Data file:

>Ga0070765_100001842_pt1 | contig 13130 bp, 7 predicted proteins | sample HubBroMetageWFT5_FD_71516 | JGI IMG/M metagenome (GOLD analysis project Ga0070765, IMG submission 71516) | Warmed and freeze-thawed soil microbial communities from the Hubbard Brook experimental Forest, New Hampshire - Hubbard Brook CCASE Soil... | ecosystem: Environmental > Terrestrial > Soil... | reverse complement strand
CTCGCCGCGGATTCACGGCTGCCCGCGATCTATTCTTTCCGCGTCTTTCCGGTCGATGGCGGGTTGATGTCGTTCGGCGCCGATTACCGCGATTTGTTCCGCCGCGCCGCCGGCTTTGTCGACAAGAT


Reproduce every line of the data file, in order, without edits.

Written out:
>Ga0070765_100001842_pt1 | contig 13130 bp, 7 predicted proteins | sample HubBroMetageWFT5_FD_71516 | JGI IMG/M metagenome (GOLD analysis project Ga0070765, IMG submission 71516) | Warmed and freeze-thawed soil microbial communities from the Hubbard Brook experimental Forest, New Hampshire - Hubbard Brook CCASE Soil... | ecosystem: Environmental > Terrestrial > Soil... | reverse complement strand
CTCGCCGCGGATTCACGGCTGCCCGCGATCTATTCTTTCCGCGTCTTTCCGGTCGATGGCGGGTTGATGTCGTTCGGCGCCGATTACCGCGATTTGTTCCGCCGCGCCGCCGGCTTTGTCGACAAGAT